Sunday, September 6, 2015

TMNT (Vol. 4) #28

Publication date: June, 2006

Writing, lettering, toning: Peter Laird
Layouts, penciling: Jim Lawson
Inking: Eric Talbot
Cover painting: Michael Dooney
Production assistance: Dan Berger


2:00pm in the small town of Swelfield.  Everyone is going about their daily lives when they suddenly vanish into thin air.  Twenty minutes later, they reappear, lined up neatly in the streets.  The residents awaken with no idea what happened.

In the Battle Nexus, Leonardo and the Shredder continue battling the mutated deer-creature.  Leo ends the fight by slicing off its head and the six warriors whom he faced earlier compliment his skill.  They tell him that the beast was a mogrithene, a creature that is mutated when it drinks the waters of passage and is drawn to attack the one who used those waters (Leo).  The warriors leave and Jorut tells Leo that they are called Challacha: Warriors who roam the Battle Nexus seeking informal, non-mortal combat with other warriors.

Leo is less concerned with them and more concerned with the presence of the Shredder.  Jorut doesn’t understand Leo’s contempt for the armored warrior, who removes his helmet and reveals himself to be the quite-friendly Oroku Yoshi.  Leo is confused.

Michelangelo finishes up his dental surgery onboard the Triceraton Combat Cruiser, the Kaitoxa.  With his new teeth in place, he heads to the command center to speak with Commander T’Zirk.  T’Zirk tells Mike that they’re headed back to the Triceraton Homeworlds, as the Prime Leader would like to speak to the Turtle.  Mikey figures that Zanramon has a score to settle with him, but T’Zirk explains that Zanramon was booted out of office shortly after the Turtles had their historic battle with the Triceraton All-Stars in the Tri-Sports Arena.  Evidently, the death of the All-Stars was a major blow to their military forces and Zanramon fronted much of the blame for that fiasco.

T’Zirk also thanks Mikey for informing him about Azokk’s death, though he won’t open up as to what exactly Azokk was doing in the Styracodon prison.  Mikey is surprised at how reasonable the Triceratons are acting, given their history.  T’Zirk says that they aren’t all brutes and are a highly advanced civilization.  He laments that the Utroms and their secret police, the Utrom Secreti, have spent years trying to hold them back by preventing them from developing transmat technology on their own.  The Utrom Secreti evidently disguise themselves with Triceraton exo-suits and sabotage their labs and assassinate their scientists.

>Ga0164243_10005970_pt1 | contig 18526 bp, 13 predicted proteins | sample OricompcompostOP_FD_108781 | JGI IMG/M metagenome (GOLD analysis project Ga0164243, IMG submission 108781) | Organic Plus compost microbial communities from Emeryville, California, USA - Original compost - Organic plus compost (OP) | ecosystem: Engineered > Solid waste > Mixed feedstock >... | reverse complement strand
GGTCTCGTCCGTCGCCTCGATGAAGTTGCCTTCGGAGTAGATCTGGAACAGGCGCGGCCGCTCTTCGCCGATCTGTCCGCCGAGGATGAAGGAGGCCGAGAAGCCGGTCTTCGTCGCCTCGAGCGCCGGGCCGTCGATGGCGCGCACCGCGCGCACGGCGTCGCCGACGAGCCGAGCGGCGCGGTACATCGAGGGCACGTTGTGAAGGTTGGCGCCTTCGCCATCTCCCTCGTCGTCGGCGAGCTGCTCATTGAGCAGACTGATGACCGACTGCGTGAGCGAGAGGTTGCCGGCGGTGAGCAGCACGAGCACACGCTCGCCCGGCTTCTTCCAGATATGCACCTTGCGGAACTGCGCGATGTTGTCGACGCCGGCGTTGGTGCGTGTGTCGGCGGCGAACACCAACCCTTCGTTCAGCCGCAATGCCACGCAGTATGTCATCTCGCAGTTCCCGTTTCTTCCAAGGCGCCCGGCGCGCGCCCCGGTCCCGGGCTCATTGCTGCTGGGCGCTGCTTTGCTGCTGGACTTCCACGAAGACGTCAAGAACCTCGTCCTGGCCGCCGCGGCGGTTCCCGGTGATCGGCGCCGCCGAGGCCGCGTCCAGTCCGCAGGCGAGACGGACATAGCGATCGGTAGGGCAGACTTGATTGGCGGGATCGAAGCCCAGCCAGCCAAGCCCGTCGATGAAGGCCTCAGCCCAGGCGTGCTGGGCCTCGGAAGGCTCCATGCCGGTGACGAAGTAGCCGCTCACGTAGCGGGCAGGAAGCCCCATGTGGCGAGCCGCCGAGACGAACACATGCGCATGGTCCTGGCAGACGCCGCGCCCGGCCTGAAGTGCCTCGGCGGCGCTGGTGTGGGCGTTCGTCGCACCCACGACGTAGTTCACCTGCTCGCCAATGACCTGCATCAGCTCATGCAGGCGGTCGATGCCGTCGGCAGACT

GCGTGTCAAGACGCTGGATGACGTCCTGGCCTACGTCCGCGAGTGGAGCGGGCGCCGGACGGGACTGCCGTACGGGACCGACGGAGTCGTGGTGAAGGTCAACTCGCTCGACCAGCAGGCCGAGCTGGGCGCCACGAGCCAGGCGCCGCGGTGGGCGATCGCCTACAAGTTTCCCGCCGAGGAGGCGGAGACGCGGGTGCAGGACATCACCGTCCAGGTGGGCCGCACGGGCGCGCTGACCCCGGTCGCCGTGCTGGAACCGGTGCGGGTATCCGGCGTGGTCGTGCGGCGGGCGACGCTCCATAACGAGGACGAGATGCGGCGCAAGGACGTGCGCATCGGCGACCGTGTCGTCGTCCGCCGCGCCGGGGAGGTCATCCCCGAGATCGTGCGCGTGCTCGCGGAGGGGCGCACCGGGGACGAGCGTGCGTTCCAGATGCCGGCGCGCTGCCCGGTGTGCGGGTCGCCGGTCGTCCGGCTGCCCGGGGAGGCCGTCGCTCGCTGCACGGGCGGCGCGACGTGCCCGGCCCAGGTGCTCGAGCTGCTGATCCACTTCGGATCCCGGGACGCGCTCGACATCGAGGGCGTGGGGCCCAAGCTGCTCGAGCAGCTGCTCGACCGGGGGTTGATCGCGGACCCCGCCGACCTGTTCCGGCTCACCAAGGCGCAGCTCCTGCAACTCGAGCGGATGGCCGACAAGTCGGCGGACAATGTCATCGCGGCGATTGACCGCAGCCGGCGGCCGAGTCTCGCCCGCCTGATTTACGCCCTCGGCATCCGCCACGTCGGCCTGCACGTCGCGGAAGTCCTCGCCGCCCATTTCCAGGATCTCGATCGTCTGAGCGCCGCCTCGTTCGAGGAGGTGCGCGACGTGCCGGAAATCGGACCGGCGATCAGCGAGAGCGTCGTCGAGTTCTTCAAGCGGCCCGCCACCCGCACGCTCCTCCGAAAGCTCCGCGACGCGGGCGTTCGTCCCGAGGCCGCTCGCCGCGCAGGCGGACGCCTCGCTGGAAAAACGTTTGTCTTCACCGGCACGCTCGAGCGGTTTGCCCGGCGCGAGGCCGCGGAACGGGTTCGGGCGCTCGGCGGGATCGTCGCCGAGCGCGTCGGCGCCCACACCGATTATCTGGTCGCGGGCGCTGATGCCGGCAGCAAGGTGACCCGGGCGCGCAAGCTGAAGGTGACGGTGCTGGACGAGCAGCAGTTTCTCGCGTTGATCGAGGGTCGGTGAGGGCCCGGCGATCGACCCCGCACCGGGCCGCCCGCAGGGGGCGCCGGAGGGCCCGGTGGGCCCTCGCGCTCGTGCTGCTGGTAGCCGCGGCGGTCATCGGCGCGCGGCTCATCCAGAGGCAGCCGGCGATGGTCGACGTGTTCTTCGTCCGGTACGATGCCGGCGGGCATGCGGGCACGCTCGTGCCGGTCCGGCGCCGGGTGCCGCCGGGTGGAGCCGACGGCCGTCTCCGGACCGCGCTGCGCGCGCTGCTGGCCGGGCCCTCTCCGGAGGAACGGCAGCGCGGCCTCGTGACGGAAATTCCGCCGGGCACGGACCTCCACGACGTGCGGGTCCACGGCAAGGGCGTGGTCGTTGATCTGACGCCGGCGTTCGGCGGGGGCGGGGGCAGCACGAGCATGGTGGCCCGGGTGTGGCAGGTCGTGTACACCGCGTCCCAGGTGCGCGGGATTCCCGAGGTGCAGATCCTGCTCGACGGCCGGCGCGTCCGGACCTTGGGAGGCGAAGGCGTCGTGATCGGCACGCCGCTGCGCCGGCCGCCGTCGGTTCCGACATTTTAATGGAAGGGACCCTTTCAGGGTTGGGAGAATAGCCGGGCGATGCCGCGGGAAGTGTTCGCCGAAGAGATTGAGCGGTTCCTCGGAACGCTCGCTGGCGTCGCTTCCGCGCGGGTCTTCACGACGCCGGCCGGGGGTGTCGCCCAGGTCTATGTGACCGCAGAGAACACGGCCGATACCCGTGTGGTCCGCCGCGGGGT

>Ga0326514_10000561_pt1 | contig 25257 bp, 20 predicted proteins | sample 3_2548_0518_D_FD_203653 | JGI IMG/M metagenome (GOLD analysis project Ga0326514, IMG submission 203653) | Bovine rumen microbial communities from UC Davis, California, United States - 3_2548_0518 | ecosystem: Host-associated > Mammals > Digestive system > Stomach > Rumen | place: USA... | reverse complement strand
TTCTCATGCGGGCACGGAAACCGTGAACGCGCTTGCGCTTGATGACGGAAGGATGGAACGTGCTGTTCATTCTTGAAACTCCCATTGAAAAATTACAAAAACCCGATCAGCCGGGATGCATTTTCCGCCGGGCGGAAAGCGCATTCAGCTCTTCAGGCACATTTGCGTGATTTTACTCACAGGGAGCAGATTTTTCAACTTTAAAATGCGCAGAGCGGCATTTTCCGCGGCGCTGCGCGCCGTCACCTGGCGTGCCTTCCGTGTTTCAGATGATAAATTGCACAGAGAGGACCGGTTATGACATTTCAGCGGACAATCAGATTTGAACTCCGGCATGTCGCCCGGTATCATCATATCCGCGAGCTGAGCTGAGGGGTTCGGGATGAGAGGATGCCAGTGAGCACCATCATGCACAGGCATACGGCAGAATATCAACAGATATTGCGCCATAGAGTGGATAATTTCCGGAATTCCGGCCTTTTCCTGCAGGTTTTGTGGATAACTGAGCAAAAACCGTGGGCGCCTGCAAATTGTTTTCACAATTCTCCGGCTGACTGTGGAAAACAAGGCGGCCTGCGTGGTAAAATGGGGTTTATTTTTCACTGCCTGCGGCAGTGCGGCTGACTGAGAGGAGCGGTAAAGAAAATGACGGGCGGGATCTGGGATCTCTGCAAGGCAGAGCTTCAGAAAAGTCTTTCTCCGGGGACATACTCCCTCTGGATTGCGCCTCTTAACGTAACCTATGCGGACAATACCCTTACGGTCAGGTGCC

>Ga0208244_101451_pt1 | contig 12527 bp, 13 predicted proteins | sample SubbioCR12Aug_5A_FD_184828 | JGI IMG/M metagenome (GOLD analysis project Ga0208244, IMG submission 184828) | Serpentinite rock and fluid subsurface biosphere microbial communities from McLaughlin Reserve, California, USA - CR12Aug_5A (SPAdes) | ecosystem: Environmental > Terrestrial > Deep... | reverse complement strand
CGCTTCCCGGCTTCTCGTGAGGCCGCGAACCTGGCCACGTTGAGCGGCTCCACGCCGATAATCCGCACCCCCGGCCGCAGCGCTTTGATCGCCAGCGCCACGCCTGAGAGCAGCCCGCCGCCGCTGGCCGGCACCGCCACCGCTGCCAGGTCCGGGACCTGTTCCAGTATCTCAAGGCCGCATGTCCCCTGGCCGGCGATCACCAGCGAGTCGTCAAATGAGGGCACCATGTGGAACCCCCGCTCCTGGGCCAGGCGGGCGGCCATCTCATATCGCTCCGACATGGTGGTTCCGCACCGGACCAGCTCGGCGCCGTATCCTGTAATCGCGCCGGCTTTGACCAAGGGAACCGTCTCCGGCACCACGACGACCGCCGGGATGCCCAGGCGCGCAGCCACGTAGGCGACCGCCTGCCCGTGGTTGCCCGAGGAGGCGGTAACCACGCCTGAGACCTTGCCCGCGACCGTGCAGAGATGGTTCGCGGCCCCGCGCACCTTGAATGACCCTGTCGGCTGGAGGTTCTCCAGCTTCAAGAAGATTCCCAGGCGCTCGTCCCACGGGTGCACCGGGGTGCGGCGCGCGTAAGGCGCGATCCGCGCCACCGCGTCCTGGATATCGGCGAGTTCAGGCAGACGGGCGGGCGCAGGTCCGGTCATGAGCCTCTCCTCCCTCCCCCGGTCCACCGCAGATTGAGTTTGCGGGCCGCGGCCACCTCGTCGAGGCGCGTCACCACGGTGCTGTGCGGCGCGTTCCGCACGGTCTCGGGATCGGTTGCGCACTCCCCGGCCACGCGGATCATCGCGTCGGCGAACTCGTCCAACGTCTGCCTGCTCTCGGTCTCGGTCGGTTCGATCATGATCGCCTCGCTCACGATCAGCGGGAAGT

Even more surprising, Mikey learns that he and his brothers became celebrities among the Triceratons after their battle in the arena, even getting an animated holo-series called “Savage Shelliens”.  T’Zirk and his commandos adapted a new martial arts style from watching footage of the Turtles, called “T’Jat Uhasil”, or “Soft Kill”.  It favors smaller size and quicker strikes over brute strength.

As it happens, T’Zirk was a guard ordered to retake the Fugitoid and lost his eye while fighting the Turtles.  Rather than hold a grudge, he was impressed enough by their skill to adapt their abilities to his race.  He takes Mikey to the training room and introduces him to the other commandos.  A young commando, Zong, refuses to believe that the scrawny Turtle is one of the famed warriors who brought down the All-Stars.  Through with being pushed around, Mikey grabs some nunchakus from off the racks and challenges Zong to a sparring match.

Turtle Tips:

*This story is continued from TMNT (Vol. 4) #27.  The story continues in TMNT (Vol. 4) #29.

*The Turtles fought the Triceraton All-Stars in the Tri-Sports Arena in TMNT (Vol. 1) #6.  The editor’s note mistakenly lists the issue as TMNT #5.

*More on the Utrom Secreti can be seen in the short back-up strip, “Apocalypse Vow” and its sequels.

*This was the last issue of Volume 4 to be sold direct-to-market and distributed via Diamond.


For a lot of fans, this was the last issue of TMNT Volume 4.  From this point forward, Volume 4 would no longer be sold in comic shops, but instead only be made available directly from the Mirage website or a related outlet (such as Steve Lavigne’s Facebook page).  This also began the “Ultimate Hiatus” for Volume 4, where the book would be published incredibly infrequently; sometimes as long as five years between installments.